Chris Couper: Arnprior
Pride has planted some amazing initiatives in Arnprior and I am happy to support them as they grow and blossom! As a council, I believe we have an obligation to listen to, to respect, and to recognize the diversity that makes Arnprior a great place to be.
I support the expansion, and revisitation of, Pride initiatives with the full appreciation that representation evolves as our understanding does. The rainbow flag itself is the symbol of a progressive ethos and evolves, and will evolve, as we do and the community does. Daniel Quasar’s creation of the “Pride Progress” flag is one such example, and the UK’s inclusion of intersex in a further design is another. I am willing to listen and learn.
To expand our scope of responsibility past symbolism, making events, fundraisers, and initiatives visible helps to embrace, and foster, an authentic sense of community and of belonging. It shouts “We see you! You are welcome here and you are not alone!”
As an educator, one of my greatest strengths is to approach situations and causes with empathy, compassion, and the willingness to listen. I am steadfast in my resolve to lift up others before myself and I believe this is a key quality in an ally. I support Pride because I support human rights and not for my own personal gain.
I am one voice among many: as a collaborative and progressive member of our Council, I will work to be an example for my colleagues by being open to dialogue and progress. I can specifically strengthen my working relationship with the Pride community by committing to being educated in the field of diversity and inclusion. I’m studying online right now at the University of Guelph-Humber and my course load includes a strong focus on progressive social education.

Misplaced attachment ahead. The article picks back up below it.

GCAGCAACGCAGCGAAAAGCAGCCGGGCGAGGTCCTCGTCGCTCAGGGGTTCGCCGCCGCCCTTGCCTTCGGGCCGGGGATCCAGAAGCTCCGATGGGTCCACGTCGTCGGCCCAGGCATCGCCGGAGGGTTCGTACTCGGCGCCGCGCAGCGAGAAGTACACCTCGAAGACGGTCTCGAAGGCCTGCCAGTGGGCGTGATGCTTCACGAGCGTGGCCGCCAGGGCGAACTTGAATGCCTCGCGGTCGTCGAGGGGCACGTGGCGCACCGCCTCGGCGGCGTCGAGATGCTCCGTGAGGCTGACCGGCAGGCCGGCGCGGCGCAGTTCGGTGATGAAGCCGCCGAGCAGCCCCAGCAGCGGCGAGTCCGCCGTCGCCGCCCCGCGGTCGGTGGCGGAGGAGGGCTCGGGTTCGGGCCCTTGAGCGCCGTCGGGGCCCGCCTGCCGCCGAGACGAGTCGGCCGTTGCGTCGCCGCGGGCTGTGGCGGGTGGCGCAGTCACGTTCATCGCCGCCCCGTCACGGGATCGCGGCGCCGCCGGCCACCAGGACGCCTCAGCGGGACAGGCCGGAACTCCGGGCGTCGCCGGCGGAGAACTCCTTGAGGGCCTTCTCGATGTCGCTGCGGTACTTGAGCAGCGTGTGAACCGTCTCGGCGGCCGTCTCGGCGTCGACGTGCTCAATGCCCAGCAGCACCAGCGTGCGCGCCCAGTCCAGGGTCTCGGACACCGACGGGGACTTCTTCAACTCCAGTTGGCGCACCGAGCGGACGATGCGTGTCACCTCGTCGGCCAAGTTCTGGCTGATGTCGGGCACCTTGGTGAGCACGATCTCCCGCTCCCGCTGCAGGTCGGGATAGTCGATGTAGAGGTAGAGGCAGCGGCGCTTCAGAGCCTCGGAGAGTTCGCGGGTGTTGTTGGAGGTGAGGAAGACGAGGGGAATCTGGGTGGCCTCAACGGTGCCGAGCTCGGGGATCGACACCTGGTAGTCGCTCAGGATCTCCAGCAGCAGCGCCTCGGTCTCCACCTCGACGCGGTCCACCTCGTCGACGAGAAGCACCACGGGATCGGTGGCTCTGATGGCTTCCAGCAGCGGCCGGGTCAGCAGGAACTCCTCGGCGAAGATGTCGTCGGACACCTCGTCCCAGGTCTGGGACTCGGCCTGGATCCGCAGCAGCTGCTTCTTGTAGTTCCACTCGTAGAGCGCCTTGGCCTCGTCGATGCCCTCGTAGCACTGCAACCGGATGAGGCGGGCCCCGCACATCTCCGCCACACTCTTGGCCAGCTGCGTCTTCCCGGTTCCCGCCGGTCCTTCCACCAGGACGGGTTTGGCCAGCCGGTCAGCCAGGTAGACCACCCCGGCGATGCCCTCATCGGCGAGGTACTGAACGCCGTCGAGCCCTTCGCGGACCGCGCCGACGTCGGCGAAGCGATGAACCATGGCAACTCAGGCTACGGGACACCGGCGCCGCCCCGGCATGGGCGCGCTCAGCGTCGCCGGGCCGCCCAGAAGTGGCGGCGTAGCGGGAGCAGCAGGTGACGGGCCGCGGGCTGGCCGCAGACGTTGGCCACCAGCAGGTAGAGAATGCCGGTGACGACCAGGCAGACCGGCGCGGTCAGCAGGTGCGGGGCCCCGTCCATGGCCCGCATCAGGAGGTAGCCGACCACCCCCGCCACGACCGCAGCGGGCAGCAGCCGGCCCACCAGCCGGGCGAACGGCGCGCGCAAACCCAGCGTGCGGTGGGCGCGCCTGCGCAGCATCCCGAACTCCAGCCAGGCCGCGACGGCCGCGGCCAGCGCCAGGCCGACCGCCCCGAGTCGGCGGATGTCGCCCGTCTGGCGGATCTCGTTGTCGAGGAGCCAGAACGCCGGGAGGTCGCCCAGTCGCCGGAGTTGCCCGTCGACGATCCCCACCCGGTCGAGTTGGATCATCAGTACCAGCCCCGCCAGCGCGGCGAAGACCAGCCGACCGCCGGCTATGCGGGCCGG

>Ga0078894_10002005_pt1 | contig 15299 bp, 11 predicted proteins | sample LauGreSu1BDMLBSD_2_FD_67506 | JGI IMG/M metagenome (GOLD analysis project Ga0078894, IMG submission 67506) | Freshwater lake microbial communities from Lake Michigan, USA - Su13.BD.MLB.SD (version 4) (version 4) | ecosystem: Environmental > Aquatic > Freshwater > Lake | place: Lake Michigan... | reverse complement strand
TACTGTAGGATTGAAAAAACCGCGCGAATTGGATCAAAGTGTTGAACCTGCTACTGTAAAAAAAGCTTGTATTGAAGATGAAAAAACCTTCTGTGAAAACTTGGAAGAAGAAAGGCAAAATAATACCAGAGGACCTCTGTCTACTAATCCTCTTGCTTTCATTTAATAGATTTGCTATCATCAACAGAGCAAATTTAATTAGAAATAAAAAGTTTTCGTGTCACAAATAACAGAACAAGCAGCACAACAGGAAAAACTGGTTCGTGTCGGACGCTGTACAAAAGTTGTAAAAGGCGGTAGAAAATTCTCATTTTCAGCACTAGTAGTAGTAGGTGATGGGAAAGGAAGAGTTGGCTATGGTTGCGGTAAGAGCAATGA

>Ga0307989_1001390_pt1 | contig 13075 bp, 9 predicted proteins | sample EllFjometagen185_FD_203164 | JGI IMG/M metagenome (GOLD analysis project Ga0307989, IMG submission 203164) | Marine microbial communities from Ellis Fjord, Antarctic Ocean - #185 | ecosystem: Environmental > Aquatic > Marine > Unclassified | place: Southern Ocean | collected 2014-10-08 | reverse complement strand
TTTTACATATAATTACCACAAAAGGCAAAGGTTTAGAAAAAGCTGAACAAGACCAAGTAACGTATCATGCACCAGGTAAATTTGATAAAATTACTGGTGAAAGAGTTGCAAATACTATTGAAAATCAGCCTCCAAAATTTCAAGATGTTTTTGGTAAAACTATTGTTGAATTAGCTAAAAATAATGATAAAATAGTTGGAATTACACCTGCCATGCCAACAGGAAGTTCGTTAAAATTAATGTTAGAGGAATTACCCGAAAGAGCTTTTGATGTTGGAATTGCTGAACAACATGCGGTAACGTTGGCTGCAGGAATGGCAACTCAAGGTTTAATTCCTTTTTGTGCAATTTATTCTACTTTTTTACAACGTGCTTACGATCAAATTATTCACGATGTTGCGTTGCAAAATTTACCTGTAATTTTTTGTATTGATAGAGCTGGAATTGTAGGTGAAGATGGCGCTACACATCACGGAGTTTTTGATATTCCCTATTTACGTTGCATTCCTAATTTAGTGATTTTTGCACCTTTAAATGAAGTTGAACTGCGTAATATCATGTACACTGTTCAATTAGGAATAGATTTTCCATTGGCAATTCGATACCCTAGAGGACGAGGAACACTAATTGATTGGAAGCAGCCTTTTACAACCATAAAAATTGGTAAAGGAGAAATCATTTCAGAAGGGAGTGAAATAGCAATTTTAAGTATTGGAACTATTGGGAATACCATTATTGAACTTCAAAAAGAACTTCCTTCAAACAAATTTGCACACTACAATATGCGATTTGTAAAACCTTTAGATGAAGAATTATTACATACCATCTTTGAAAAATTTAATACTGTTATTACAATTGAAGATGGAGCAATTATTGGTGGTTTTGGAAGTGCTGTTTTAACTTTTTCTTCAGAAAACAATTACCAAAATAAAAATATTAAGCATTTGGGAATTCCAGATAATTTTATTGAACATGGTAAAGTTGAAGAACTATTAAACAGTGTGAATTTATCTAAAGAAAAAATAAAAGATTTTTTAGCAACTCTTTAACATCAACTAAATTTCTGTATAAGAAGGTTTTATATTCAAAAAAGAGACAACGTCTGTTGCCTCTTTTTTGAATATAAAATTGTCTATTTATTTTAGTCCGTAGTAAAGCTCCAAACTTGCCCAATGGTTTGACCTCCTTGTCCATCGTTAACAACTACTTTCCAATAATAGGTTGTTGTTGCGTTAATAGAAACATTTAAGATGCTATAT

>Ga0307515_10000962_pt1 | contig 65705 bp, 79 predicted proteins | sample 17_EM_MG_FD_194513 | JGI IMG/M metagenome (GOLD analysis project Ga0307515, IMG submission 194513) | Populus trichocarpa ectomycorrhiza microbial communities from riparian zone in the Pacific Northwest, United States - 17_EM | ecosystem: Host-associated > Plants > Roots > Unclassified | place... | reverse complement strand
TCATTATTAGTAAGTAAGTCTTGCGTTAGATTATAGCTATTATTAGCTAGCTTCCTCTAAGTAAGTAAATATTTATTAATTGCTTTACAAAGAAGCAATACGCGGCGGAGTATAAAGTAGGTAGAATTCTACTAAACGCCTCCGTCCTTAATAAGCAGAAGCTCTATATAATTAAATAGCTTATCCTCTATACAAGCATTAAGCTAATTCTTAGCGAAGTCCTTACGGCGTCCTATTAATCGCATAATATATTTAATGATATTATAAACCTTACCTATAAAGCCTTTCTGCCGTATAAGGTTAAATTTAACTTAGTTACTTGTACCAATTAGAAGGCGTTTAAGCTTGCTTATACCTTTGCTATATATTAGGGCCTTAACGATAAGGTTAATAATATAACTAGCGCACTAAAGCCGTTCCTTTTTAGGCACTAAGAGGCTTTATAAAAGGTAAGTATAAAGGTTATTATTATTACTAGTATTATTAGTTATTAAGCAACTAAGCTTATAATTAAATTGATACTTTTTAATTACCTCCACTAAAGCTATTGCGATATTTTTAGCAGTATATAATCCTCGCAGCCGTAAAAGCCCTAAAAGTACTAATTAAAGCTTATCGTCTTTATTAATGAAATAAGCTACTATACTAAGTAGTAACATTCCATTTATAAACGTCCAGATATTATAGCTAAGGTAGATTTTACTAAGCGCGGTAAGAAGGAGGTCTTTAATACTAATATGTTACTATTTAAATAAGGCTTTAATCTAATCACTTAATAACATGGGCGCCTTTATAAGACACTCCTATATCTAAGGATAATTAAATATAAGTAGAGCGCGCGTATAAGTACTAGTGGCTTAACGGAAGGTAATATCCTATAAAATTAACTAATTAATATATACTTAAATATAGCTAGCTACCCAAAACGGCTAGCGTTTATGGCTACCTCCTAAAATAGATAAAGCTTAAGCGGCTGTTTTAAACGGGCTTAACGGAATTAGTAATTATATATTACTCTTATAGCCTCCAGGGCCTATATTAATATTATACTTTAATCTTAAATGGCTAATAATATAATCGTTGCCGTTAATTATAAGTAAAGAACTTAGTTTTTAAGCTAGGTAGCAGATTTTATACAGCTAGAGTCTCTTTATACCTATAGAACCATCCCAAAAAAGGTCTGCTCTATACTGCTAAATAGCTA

Being an ally means being mindful of the need for continuous improvement and understanding. It seems like a small thing, but even starting by learning, and using, proper terminology goes a long way and is a step that anyone can take. For my part, I am willing to make mistakes, to apologize and to learn from them, in the pursuit of being a greater ally.
I fully understand that some people are not ready to begin the journey of growth and acceptance but ensuring LGBTQ2S+ are safe and included in our community is an absolute priority that transcends this. Did you know, for example, that there are no current bylaws to address hateful graffiti? It took over 4 months for a large racial slur to be removed from the post of a very prominent sign on Daniel Street. This sign itself had the Town’s logo and directions to prominent locations in Town! What message does it send when we are lethargic at removing outright hateful messaging. In this case, the sign was on County property and we had no ability to demand its immediate removal.
We cannot turn a blind eye to hate or be slow/unwilling to challenge it. I firmly believe that if individuals in position of privilege are hesitant to take swift and decisive action, we have failed those who are vulnerable.
Specifically, to the question: we must ensure at the Town level that the services and amenities we offer in Arnprior are sensitive, and responsive, to those who co-exist as a part of our community. It means asking questions and being committed to finding out answers. Do we have private change rooms at the Nick Smith Centre? Have we developed our recreation programming with input from the Pride community? Do we partner effectively to amplify Pride messaging? Are we seeking social and financial support from the County to make the needs of LGBTQ2S+ residents and visitors a priority? Do LGBTQ2S+ seniors, who grew up in a much different social environment than ours, feel safe and welcomed in expressing who they are today? These are all the types of questions I’d like to seek answers to.
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